I dined with Lady Clarke last night and met Lord Castleton there and he invited me up to Dublin for the Punchtown Races-- I have a great mind to go and write a story on them-- Castleton is a great sport and very popular at home and in England and it would be a pleasant experience. Kuhne Beveridge is doing a bust of me in khaki outfit for the Academy and also for a private exhibition of her own works, which includes the Prince of Wales, and the Little Queen of Holland.
Hays Hammond has invited me down to South Africa again, with a promise of making my fortune, but I am not going as it takes too long. DICK.
On May 4, 1899, at Marion, Massachusetts, Richard was married to Cecil Clark, the daughter of Mr. and Mrs. John M. Clark of Chicago. After the marriage Richard and his wife spent a few weeks in Marion and the remainder of the summer in London and Aix-les-Bains.
MARION, May 28th, 1899. DEAR MOTHER:
You sent me such a good letter about the visit of the three selected chorus girls. But what was best, was about your wishing to see me. Of course, you know that I feel that too. I would have it so that we all lived here, so that Dad could fish, and Nora and Cecil could discuss life, and you and I could just take walks and chat. But because that cannot be, we are no further away than we ever were and when the pain to see you comes, I don't let it hurt and I don't kill it either for it is the sweetest pain I can feel. If sons will go off and marry, or be war-correspondents, or managers, it does not mean that Home is any the less Home. You can't wipe out history by changing the name of a boulevard, as somebody said of the French, and if I were able to be in two places at once, I know in which two places I would be here with Cecil at Marion, and at Home in the Library with you and Dad and The Evening Telegraph, and Nora and Van Bibber. You will never know how much I love you all and you must never give up trying to comprehend it. God bless you and keep you, and my love to you every minute and always.
Late in January, 1900, Richard and his wife started on their first great adventure together to the Boer War. Arriving at Cape Town, Richard left his wife there and, acting as correspondent with the British forces for the New York Herald and London Mail, saw the relief of Ladysmith. After this he returned to Cape Town, with the intention of joining Lord Roberts in his advance on Pretoria. But on arriving at Cape Town he learned that Lord Roberts did not intend to move for three weeks, and so decided to say farewell to the British army and to return to London in a leisurely and sightseeing fashion along the east coast. It was after they were well started on this return voyage that Richard conceived the idea of leaving the ship at Durban, going to Pretoria, and, as he expressed it, "watch the Boers fighting the same men I had just seen fighting them."
R. M. S. Scot February 4th, 1900. DEAR MOTHER:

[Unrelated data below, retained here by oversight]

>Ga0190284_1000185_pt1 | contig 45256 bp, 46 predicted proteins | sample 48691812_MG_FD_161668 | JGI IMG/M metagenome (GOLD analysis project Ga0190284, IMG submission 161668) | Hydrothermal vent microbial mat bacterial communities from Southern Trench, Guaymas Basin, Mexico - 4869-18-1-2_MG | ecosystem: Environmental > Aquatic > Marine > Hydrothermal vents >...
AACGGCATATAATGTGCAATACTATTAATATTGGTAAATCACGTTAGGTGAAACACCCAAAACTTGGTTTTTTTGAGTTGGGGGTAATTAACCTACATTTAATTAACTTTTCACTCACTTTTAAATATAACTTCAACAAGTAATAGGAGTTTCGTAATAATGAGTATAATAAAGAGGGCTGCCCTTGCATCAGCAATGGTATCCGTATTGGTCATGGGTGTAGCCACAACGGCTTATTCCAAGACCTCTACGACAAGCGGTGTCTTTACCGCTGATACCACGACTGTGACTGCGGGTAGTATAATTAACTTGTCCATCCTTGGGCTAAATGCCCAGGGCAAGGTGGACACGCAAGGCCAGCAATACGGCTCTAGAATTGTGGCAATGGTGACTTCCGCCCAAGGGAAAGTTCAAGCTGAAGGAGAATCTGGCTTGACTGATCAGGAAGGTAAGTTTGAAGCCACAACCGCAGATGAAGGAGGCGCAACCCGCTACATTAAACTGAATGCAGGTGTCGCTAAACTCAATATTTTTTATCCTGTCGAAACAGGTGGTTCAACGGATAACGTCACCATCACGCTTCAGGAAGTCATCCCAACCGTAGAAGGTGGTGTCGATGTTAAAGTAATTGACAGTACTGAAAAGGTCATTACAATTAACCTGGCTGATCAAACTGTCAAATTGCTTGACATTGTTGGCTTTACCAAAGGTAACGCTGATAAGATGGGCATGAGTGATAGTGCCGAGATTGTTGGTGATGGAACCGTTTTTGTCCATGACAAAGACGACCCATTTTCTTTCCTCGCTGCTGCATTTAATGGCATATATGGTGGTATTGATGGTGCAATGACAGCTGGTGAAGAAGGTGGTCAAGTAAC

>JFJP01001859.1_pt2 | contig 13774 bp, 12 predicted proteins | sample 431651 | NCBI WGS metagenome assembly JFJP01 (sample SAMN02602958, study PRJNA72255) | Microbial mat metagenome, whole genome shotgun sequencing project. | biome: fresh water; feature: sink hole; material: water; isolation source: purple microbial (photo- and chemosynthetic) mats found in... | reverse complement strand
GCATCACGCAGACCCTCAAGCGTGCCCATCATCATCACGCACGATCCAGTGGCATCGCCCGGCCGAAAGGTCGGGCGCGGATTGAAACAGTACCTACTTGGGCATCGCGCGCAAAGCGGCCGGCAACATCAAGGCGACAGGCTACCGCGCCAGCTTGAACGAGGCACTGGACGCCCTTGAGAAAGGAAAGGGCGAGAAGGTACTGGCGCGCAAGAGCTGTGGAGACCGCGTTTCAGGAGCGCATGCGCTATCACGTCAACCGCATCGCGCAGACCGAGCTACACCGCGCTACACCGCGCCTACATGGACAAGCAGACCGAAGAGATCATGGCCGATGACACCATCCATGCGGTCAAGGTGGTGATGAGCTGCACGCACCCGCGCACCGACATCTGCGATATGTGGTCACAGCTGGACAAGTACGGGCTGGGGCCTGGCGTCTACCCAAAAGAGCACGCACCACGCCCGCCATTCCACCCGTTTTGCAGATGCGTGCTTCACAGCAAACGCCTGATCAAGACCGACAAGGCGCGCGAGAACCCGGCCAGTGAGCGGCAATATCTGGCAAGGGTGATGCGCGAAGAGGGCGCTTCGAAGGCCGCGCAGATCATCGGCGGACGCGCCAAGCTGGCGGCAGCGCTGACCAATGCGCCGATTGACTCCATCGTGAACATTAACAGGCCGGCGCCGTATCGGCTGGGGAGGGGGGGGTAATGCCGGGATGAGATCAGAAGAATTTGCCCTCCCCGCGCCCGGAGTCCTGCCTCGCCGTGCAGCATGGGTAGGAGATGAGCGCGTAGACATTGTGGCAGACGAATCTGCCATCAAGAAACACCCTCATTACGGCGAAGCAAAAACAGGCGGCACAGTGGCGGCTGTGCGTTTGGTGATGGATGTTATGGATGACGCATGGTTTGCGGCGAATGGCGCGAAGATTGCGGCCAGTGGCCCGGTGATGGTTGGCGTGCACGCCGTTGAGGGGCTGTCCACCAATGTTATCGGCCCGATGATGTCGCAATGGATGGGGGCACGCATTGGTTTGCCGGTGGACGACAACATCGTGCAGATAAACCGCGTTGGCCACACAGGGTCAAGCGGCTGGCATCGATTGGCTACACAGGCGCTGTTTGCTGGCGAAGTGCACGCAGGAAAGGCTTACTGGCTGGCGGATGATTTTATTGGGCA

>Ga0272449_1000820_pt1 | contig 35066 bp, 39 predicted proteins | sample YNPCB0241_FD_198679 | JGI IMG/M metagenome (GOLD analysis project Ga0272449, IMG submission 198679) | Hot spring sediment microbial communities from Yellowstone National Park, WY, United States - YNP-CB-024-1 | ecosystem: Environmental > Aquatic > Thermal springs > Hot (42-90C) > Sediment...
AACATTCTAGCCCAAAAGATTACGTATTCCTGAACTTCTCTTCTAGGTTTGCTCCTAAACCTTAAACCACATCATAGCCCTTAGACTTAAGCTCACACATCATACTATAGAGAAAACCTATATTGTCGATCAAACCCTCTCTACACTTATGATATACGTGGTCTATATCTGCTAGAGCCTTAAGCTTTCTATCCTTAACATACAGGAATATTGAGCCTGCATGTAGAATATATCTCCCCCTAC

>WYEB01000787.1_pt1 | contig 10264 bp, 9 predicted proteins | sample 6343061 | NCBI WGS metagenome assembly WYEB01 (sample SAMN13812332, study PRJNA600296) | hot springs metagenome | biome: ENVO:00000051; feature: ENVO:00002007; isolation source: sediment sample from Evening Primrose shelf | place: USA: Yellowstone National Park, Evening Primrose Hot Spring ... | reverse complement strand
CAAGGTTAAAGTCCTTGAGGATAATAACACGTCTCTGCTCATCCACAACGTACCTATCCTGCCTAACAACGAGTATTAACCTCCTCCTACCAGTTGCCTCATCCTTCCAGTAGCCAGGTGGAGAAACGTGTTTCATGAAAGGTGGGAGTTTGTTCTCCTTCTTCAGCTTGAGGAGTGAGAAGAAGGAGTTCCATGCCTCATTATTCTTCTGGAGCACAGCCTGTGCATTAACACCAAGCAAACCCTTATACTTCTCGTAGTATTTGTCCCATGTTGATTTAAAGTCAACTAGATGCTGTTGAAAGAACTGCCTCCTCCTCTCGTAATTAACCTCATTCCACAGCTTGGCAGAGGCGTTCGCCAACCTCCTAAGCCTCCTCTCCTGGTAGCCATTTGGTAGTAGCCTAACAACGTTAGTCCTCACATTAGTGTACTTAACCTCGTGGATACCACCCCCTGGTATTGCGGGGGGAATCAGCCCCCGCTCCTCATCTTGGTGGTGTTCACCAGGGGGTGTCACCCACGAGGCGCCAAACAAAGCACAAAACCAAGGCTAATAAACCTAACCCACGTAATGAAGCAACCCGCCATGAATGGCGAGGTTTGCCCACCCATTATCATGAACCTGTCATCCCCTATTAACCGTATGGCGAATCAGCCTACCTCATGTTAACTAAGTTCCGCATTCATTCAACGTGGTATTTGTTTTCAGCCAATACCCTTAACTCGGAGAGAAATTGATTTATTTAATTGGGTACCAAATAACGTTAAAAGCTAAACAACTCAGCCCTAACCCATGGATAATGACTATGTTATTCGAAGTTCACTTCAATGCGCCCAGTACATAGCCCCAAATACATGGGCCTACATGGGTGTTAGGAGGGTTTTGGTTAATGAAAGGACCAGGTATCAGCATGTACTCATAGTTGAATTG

A great change has come since I wrote you from Madeira. We are now on Summer seas and have regulated the days so that they pass very pleasantly--not that we do not want to be on land-- I never so much wanted it-- Somers is with us and is such a comfort. He is even younger than he used to be and so quick and courteous and good tempered. He is like a boy off on a holiday-- I think he is very much in love with his wife, but in spite of himself he is glad to get a holiday, and like all of us he will be so much more glad when he is homeward bound. They threatened to shut us out of our only chance of putting foot on land at Madeira-- In the first place, we were so delayed by the storm that we arrived at eight o'clock at night, so that we missed seeing it in its beauty of flowers and palms. And then it was so rough that they said it was most unsafe for us to attempt to go ashore. It was a great disappointment but I urged that every one loved his own life, and if the natives were willing to risk theirs to sell us photographs and wicker baskets it was probably safer than it looked-- So we agreed to die together, and with Somers got our rain coats, and the three of us leaped into a row boat pulled by two Portugese pirates and started off toward a row of lamps on a quay that seemed much lower than the waves. The remainder on the ship watched us disappear with ominus warnings-- We really had a most adventurous passage--towards shore the waves tossed us about like a lobster pot and we just missed being run down by a coal barge and escaped an upset over the bow anchor chain of a ship. It was so close that both Somers and I had our coats off and I told Cecil to grab the chain-- But we weathered it and landed at a high gangway cut in the solid rock the first three steps of which were swamped by the waves. A rope and chain hung from the top of the wharf and a man swung his weight on this and yanked us out to the steps as the boat was on the wave. The rain beat and the wind roared and beautiful palms lashed the air with their fronds-- It was grand to get on shore once again-- At the end of the wharf we were hustled into a sled on steel runners, like a hearse with curtains around it and drawn by bullocks-- The streets were all of mosaic, thousands of little stones being packed together like corn on a cob. Over this the heavy sledge was drawn by the bullocks while a small boy ran ahead through the narrow streets to clear the way-- He had a feather duster made of horse's tail as a badge of authority and he yelled some strange cry at the empty streets and closed houses. Another little boy in a striped jersey ran beside and assured us he was a guide. It was like a page out of a fairy story. The strange cart sliding and slipping over the stones which were as smooth as ice, and the colored house fronts and the palms and strange plants. The darkness made it all the more unreal-- There was a governor's palace buttressed and guarded by sentinels in a strange uniform and queer little cafe's under vines--and terraces of cannon, and at last a funny, pathetic little casino. It was such a queer imitation of Aix and Monte Carlo-- There were chasseurs and footmen in magnificent livery and stucco white walls ornamented with silk SHAWLS. Also a very good band and a new roulette table-- Coming in out of the night and the rain it was like a theatre after the "dark scene" has just passed-- There were some most dignified croupiers and three English women and a few sad English men and some very wicked looking natives in diamonds and white waistcoats. We had only fifteen minutes to spare so we began playing briskly with two shilling pieces Cecil with indifferent fortune and Somers losing-- But I won every time and the croupiers gave me strange notes of the Bonco de Portugal which I put back on the board only to get more of a larger number-- I felt greatly embarrassed as I was not a real member of the club and I hated to blow in out of a hurricane and take their money and sail away again-- So I appealed to one of the sad eyed Englishmen and he assured me it was all right, that they welcomed the people from the passing steamers who generally left a few pounds each with the bank. But the more I spread the money the more I won until finally the whole room gathered around. Then I sent out and ordered champagne for everybody and spare gold to all the waiters and still cashed in seventy-five dollars in English money. It was pretty good for fifteen minutes and we went out leaving the people open-eyed, and hitting the champagne bottles-- It was all a part of the fun especially as with all our gold we could get nothing for supper but "huevos frite" which was all the Spanish I could remember and which meant fried eggs-- But we were very wet and hungry and we got the eggs and some fruit and real Madeira wine and then rowed out again rejoicing. The pirates demanded their pay half way to the boat while we were on the high seas but they had struck the very wrong men, and I never saw a mutiny quelled so abruptly-- Somers and I told them we'd throw them overboard and row ourselves and they understood remarkably well-- The next day we were the admired and envied of those who had not had the nerve "to dare to attempt." It was one of the best experiences altogether we ever had and I shall certainly put Madeira on my silver cup.